Examination board Edexcel is considering applying for degree-awarding powers.
A spokesman for the exam board confirmed it was exploring the potential for providing FE colleges with degree certification, describing the step as a natural progression from its provision of Higher National Diplomas.
The move is in line with universities minister David Willetts' desire to expand the range of higher education providers, and follows last week's news that a school in Norfolk is bidding to become the first state secondary to offer University of London degrees.
Edexcel is to discuss its plans with college principals at the Association of Colleges (AoC) conference in Birmingham later this month.
Martin Doel, the association's chief executive, described the move as "a logical step".
Colleges fear that, in tough financial times and while subject to a cap on student numbers, many more universities will follow the lead of De Montfort University and withdraw their validation of degrees delivered within FE institutions.
Mr Doel said universities and colleges were stuck in "a feudal relationship" where "the squire decides what the serfs can teach".
"We need a peasants' revolt where they realise what they do is exceptionally important," he said. "They need an opportunity to promote what they do most effectively."
The introduction of a new player, he argued, would enable colleges to find a degree-awarding partner best suited to them.
The association is also talking to private provider BPP, which was granted university college status earlier this year, about the role it may play in validating degrees.
"The opportunity for colleges to be free to seek the best partners in higher education is important, as is being masters of their own destiny," Mr Doel said.
However, he warned against Edexcel gaining a stranglehold on the FE sector. "My concern is that they have a near-monopolistic supply in relation to some qualifications, which I think is anti-competitive and is leading to some cost growth," he said. "I'd hate for colleges to exchange one master for another."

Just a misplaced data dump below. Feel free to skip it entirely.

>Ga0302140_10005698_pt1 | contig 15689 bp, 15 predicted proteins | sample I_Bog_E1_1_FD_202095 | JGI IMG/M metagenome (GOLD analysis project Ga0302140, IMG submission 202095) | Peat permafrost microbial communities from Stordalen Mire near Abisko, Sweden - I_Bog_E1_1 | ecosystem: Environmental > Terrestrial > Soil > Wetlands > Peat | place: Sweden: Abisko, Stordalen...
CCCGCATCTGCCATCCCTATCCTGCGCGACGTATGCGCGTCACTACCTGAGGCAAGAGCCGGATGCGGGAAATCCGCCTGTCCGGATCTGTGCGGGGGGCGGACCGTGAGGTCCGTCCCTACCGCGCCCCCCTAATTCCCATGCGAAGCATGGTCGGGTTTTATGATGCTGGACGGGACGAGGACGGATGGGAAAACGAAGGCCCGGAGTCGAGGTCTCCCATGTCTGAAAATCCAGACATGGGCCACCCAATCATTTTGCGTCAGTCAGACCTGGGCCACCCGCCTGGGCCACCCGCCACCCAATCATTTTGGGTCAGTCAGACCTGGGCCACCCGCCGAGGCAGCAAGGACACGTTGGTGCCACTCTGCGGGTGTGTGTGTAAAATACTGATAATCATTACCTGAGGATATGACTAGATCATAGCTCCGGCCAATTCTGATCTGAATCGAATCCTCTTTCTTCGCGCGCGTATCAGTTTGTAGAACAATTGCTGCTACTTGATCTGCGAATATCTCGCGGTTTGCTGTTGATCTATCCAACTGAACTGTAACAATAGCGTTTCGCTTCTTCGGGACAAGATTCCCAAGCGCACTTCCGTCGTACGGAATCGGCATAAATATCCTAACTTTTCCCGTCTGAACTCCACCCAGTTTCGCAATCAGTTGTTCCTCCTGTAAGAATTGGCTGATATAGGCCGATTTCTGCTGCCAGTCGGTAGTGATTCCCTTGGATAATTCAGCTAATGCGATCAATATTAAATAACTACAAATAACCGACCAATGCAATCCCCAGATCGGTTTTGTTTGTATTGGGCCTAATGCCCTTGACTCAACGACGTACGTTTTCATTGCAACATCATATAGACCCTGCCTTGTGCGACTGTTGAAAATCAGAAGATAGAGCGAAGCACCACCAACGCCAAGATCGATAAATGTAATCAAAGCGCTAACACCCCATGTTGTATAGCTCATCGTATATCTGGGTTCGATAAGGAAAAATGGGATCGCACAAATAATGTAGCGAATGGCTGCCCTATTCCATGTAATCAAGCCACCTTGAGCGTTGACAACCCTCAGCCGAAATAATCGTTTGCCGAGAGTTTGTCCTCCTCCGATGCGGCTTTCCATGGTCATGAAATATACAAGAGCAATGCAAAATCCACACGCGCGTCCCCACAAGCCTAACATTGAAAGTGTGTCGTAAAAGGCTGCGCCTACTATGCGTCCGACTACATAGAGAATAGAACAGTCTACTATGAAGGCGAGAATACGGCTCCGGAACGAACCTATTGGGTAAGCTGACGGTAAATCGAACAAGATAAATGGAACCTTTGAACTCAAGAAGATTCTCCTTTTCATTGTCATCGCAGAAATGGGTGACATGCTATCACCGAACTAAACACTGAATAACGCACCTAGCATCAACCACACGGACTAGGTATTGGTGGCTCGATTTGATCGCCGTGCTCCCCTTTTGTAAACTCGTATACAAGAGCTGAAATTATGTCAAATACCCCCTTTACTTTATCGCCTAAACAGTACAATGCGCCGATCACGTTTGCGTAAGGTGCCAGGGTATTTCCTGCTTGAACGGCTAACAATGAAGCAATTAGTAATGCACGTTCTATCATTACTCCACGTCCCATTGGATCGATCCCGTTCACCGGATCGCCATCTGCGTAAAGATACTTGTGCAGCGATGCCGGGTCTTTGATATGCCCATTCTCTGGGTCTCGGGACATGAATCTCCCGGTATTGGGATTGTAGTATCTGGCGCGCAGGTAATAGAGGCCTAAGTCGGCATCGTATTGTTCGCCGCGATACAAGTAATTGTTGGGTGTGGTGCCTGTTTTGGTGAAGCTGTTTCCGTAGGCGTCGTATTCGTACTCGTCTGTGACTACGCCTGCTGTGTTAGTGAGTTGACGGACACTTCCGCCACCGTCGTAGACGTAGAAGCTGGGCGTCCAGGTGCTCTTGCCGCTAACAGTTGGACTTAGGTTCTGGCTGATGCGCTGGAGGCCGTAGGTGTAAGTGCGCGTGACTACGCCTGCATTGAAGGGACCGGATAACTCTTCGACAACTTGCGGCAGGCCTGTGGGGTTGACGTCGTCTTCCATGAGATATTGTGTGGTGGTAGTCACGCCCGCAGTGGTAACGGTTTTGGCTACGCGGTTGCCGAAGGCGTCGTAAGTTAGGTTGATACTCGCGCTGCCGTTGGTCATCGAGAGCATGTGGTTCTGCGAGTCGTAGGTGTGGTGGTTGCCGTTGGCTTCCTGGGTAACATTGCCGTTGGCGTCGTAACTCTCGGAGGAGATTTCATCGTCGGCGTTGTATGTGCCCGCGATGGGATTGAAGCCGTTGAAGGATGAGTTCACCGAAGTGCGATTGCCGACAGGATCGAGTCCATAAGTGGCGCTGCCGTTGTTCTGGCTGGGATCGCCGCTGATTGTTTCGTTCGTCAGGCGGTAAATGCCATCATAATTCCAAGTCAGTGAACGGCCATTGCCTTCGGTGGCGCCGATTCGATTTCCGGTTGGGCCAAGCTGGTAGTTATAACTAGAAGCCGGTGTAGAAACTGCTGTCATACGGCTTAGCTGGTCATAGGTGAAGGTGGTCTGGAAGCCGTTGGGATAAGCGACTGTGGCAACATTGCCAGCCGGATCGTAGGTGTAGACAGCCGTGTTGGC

John Widdowson, principal of New College Durham, said colleges would welcome the opportunity to deliver degrees with a familiar organisation. "We can see that logic of progression routes right up to into higher education," he said. "It makes a lot of sense."
New College Durham is expecting to receive its own degree-awarding powers early next year.
Mr Widdowson said colleges that achieve those powers would be able to undercut universities following the impending rise in the cap on tuition fees.
"It is widely accepted that colleges have a low cost base," he said. "By focusing on teaching and learning we can provide better value for students."
The AoC estimates that colleges could charge as little as pound;5,000 a year in tuition fees.
"This seems likely to be less than universities, and also comes with the benefit of students generally living at home," Mr Doel said. "If you are a student you are looking at considerably less debt and a qualification that is more employer-facing, and leads direct to a job."
This story first appeared in Times Higher Education yesterday.